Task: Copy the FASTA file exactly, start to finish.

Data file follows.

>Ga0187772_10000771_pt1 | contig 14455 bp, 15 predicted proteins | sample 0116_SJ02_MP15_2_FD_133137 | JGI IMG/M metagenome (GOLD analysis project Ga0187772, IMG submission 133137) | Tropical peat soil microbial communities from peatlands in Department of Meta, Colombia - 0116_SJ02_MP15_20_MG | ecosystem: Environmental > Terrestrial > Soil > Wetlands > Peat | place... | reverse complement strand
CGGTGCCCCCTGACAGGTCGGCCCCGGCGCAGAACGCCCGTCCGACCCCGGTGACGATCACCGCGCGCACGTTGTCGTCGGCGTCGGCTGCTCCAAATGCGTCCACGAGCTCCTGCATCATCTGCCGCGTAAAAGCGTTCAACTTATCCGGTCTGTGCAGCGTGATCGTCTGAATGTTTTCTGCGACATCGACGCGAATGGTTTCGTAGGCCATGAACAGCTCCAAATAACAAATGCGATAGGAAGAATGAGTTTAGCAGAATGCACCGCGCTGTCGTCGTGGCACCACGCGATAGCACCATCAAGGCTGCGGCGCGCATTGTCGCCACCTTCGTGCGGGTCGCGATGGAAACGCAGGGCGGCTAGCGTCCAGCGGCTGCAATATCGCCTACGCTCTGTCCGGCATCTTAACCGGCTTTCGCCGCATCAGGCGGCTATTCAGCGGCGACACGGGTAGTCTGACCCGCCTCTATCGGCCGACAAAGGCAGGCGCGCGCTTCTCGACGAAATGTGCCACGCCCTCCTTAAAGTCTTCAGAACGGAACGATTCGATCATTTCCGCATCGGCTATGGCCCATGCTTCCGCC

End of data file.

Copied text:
>Ga0187772_10000771_pt1 | contig 14455 bp, 15 predicted proteins | sample 0116_SJ02_MP15_2_FD_133137 | JGI IMG/M metagenome (GOLD analysis project Ga0187772, IMG submission 133137) | Tropical peat soil microbial communities from peatlands in Department of Meta, Colombia - 0116_SJ02_MP15_20_MG | ecosystem: Environmental > Terrestrial > Soil > Wetlands > Peat | place... | reverse complement strand
CGGTGCCCCCTGACAGGTCGGCCCCGGCGCAGAACGCCCGTCCGACCCCGGTGACGATCACCGCGCGCACGTTGTCGTCGGCGTCGGCTGCTCCAAATGCGTCCACGAGCTCCTGCATCATCTGCCGCGTAAAAGCGTTCAACTTATCCGGTCTGTGCAGCGTGATCGTCTGAATGTTTTCTGCGACATCGACGCGAATGGTTTCGTAGGCCATGAACAGCTCCAAATAACAAATGCGATAGGAAGAATGAGTTTAGCAGAATGCACCGCGCTGTCGTCGTGGCACCACGCGATAGCACCATCAAGGCTGCGGCGCGCATTGTCGCCACCTTCGTGCGGGTCGCGATGGAAACGCAGGGCGGCTAGCGTCCAGCGGCTGCAATATCGCCTACGCTCTGTCCGGCATCTTAACCGGCTTTCGCCGCATCAGGCGGCTATTCAGCGGCGACACGGGTAGTCTGACCCGCCTCTATCGGCCGACAAAGGCAGGCGCGCGCTTCTCGACGAAATGTGCCACGCCCTCCTTAAAGTCTTCAGAACGGAACGATTCGATCATTTCCGCATCGGCTATGGCCCATGCTTCCGCC